Thinking of my lungs makes me scared, says one nicotine addict
Smoking in the Middle East is still very much a tolerated habit in the culture, with legislation in some countries active but not always implemented.
Dubai Gulf News’ Stub it! campaign has kicked off to help its readers quit smoking and lead a better quality of life.
Five readers are presently undergoing counselling and are being given professional medical help to put them back on the road to better health.
Gulf News’ partner in this campaign is DM Healthcare Group. The Group has offered Dh100,000 free health insurance cover for a year to each of the readers in their fight against nicotine addiction.
We will be following the five readers over the next six months to a year and detailing their efforts to lead a smoke-free life. As everyone knows smoking is the leading cause of cancers and cardiovascular disease.
Dr Sanjiv Malek, executive director of the Group, notes that 600,000 non-smokers die every year just by inhaling second-hand smoke. He points out that every six seconds someone around the globe dies due to tobacco-related diseases.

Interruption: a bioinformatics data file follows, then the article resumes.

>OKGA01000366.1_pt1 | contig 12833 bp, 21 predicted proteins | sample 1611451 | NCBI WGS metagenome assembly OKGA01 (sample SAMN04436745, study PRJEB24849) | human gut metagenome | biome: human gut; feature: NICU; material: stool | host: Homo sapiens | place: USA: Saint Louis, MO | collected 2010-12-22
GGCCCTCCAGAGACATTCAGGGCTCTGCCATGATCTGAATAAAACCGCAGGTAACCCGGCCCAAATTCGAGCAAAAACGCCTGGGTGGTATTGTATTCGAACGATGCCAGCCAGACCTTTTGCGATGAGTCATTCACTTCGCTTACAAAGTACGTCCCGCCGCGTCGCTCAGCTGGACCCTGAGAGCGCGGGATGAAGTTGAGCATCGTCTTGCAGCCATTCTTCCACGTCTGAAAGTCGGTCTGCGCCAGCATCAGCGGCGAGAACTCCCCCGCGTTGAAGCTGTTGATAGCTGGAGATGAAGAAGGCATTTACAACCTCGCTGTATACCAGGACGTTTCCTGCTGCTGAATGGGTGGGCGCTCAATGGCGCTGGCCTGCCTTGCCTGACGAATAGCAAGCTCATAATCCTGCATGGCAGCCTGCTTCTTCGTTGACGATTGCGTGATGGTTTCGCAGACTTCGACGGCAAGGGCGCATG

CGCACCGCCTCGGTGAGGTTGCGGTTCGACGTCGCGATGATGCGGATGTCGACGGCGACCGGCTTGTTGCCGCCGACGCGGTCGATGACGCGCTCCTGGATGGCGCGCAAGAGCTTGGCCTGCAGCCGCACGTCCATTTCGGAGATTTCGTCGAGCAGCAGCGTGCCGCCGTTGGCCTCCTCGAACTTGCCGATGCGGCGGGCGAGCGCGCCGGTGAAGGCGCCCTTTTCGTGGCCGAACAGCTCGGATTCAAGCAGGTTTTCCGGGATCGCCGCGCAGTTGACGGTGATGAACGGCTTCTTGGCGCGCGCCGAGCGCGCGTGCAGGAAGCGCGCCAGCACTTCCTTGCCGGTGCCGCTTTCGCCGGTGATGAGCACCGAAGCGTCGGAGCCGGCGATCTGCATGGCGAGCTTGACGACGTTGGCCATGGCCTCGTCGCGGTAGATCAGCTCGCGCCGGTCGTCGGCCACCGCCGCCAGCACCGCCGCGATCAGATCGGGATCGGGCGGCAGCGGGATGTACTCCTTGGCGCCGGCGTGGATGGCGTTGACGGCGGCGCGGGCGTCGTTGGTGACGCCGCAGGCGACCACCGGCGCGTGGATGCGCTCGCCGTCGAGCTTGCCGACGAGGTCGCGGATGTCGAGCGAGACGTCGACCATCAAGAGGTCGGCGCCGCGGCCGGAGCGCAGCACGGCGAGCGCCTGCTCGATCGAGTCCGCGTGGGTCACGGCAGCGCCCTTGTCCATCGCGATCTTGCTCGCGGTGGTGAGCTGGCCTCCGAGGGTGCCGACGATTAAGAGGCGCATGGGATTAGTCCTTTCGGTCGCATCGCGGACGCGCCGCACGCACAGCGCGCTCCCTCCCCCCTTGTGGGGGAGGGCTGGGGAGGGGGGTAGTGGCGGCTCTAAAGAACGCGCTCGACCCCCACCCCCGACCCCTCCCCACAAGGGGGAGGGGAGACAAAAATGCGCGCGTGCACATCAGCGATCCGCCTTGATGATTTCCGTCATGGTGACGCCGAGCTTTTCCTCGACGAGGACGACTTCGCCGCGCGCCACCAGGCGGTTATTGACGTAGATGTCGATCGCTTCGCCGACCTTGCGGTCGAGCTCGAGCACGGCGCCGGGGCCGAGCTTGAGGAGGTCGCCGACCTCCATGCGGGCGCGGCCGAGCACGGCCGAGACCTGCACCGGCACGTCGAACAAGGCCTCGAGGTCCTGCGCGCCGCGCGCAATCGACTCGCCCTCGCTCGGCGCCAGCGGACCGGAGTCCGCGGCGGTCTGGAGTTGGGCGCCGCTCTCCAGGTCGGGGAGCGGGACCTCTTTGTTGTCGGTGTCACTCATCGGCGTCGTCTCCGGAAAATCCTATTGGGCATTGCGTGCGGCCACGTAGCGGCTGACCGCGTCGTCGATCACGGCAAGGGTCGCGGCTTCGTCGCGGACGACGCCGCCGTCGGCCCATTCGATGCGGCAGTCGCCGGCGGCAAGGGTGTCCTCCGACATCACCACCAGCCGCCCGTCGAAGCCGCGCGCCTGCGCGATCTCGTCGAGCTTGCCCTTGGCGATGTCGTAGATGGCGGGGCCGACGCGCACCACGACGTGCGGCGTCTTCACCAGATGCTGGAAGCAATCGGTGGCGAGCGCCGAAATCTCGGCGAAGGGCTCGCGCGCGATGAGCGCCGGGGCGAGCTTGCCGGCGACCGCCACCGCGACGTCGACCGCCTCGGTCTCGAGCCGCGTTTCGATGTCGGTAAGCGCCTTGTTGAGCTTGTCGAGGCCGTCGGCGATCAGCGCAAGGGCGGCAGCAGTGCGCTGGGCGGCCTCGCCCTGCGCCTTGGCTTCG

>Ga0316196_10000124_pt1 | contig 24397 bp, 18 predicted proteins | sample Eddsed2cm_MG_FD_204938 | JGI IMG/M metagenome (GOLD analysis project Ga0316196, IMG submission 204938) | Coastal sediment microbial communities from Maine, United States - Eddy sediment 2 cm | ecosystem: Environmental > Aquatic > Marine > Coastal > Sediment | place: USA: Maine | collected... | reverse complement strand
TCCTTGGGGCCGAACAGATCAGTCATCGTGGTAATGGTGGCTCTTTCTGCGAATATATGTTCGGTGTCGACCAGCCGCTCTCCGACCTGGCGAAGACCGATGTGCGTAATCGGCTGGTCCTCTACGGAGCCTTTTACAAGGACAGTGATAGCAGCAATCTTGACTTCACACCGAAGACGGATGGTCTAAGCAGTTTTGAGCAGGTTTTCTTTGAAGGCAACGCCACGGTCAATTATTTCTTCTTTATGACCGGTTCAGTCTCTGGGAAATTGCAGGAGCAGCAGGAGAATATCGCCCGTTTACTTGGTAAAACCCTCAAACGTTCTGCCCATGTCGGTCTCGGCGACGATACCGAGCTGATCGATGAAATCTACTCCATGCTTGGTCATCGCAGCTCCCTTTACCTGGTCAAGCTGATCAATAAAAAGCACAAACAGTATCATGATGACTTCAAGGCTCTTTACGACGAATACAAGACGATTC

“Smoking not only affects you but affects the society around you,” said Dr Sreekumar Sreedharan, specialist physician at Aster Clinic who has counselled the readers.
Agha Nima, a 35-year-old Iranian, who is among the first five readers to be given professional help, said he wishes to quit smoking because he wants to breathe again. The expatriate bachelor who smokes between 15 to 20 cigarettes every day said he has tried to quit over the years but never succeeded. “I need someone responsible to watch over me,” he said.
The expatriate wishes to lead an active life and wants to go diving and horse riding, but cannot because of his shortness of breath. “Thinking of my lungs makes me scared,” he said.
Marvyn Roni Gomes, a 25-year-old, said his motivation to quit is that he loves to play football. “Smoking is affecting my game, my lifestyle,” he said. The specialist doctor said more people are now aware about the dangers of smoking and are motivated to quit. He said some smokers wish to quit because of pressure from their children.
“More than their wives it is their children who are helping them quit,’ he said.
The specialist said that once a person quits smoking, the benefits are immense. “Over a period of time the damage to the lung and the heart can be reversed,” he said.
The doctor said most people cannot give up the addiction themselves, they need professional help. Dr Malek said you need about six to eight months to kick the habit. But he warned there is usually a relapse and the smoker will need support from friends or family members to overcome the initial hurdles.
Gulf News believes its brief is not only to educate and entertain readers but also be a driver in changing people’s lives for the better.